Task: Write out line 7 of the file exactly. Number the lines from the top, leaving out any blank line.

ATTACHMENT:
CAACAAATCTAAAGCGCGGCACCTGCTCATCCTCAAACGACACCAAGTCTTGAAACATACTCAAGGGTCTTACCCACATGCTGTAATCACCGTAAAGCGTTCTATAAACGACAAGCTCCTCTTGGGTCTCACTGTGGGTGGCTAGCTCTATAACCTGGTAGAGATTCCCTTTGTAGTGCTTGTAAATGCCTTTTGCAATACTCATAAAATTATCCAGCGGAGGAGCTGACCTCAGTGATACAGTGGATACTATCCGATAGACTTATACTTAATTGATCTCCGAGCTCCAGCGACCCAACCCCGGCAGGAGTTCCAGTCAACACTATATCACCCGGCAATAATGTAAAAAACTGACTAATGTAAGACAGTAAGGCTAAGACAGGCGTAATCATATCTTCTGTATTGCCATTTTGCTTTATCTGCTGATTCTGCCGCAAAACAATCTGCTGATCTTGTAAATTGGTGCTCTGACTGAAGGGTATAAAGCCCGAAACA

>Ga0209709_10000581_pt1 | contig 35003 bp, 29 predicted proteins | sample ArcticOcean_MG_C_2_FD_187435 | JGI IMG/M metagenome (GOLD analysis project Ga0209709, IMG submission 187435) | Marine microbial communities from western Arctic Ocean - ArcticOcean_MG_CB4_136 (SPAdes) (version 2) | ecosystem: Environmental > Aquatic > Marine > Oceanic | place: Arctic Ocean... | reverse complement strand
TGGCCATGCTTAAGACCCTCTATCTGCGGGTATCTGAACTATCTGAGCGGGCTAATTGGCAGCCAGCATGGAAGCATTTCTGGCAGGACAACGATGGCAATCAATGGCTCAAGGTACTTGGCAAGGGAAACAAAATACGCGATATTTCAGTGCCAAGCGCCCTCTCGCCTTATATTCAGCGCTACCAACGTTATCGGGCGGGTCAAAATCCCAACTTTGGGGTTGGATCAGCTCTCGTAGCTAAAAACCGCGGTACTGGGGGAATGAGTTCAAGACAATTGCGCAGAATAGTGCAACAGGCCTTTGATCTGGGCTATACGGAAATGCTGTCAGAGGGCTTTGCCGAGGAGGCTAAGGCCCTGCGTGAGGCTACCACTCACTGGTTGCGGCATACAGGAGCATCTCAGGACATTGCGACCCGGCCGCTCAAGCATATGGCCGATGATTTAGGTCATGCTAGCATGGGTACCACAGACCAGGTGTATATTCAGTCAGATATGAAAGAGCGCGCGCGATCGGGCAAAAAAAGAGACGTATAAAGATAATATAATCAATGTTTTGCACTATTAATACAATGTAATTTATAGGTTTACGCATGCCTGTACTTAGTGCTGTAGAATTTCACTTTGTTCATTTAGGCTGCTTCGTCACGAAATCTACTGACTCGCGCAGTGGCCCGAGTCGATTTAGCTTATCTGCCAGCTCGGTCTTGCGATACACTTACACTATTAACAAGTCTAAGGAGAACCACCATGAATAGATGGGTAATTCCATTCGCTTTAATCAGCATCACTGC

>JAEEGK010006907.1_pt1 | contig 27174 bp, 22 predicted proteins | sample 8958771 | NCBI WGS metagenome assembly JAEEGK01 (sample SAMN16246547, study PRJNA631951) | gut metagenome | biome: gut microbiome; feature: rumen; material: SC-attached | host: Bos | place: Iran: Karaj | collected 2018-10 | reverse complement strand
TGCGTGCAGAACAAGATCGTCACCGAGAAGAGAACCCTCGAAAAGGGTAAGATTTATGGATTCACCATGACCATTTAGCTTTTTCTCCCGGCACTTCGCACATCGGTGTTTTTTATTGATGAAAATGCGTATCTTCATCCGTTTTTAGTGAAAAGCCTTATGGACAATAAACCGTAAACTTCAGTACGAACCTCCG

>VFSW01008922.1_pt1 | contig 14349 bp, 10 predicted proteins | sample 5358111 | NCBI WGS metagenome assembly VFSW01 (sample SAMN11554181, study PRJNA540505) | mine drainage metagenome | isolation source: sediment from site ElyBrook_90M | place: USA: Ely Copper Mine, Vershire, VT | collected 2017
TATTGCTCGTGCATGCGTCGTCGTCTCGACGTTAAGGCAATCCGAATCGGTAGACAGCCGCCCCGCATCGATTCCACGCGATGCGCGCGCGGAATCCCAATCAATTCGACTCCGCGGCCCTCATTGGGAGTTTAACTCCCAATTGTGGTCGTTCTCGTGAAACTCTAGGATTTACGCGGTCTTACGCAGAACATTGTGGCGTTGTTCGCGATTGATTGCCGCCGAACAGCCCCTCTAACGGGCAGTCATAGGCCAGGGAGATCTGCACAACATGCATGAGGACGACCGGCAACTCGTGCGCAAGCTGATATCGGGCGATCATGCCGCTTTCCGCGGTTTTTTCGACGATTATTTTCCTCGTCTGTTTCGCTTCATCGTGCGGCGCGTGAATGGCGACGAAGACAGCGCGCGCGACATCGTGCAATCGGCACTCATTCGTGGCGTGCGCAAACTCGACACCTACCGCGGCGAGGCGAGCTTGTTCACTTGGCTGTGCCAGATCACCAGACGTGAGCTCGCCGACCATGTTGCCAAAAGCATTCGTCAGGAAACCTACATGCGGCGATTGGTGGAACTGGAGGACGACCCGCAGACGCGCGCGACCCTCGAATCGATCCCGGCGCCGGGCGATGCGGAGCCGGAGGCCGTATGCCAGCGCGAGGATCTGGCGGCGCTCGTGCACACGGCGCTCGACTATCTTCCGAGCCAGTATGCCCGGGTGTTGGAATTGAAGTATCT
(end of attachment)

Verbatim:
TATTGCTCGTGCATGCGTCGTCGTCTCGACGTTAAGGCAATCCGAATCGGTAGACAGCCGCCCCGCATCGATTCCACGCGATGCGCGCGCGGAATCCCAATCAATTCGACTCCGCGGCCCTCATTGGGAGTTTAACTCCCAATTGTGGTCGTTCTCGTGAAACTCTAGGATTTACGCGGTCTTACGCAGAACATTGTGGCGTTGTTCGCGATTGATTGCCGCCGAACAGCCCCTCTAACGGGCAGTCATAGGCCAGGGAGATCTGCACAACATGCATGAGGACGACCGGCAACTCGTGCGCAAGCTGATATCGGGCGATCATGCCGCTTTCCGCGGTTTTTTCGACGATTATTTTCCTCGTCTGTTTCGCTTCATCGTGCGGCGCGTGAATGGCGACGAAGACAGCGCGCGCGACATCGTGCAATCGGCACTCATTCGTGGCGTGCGCAAACTCGACACCTACCGCGGCGAGGCGAGCTTGTTCACTTGGCTGTGCCAGATCACCAGACGTGAGCTCGCCGACCATGTTGCCAAAAGCATTCGTCAGGAAACCTACATGCGGCGATTGGTGGAACTGGAGGACGACCCGCAGACGCGCGCGACCCTCGAATCGATCCCGGCGCCGGGCGATGCGGAGCCGGAGGCCGTATGCCAGCGCGAGGATCTGGCGGCGCTCGTGCACACGGCGCTCGACTATCTTCCGAGCCAGTATGCCCGGGTGTTGGAATTGAAGTATCT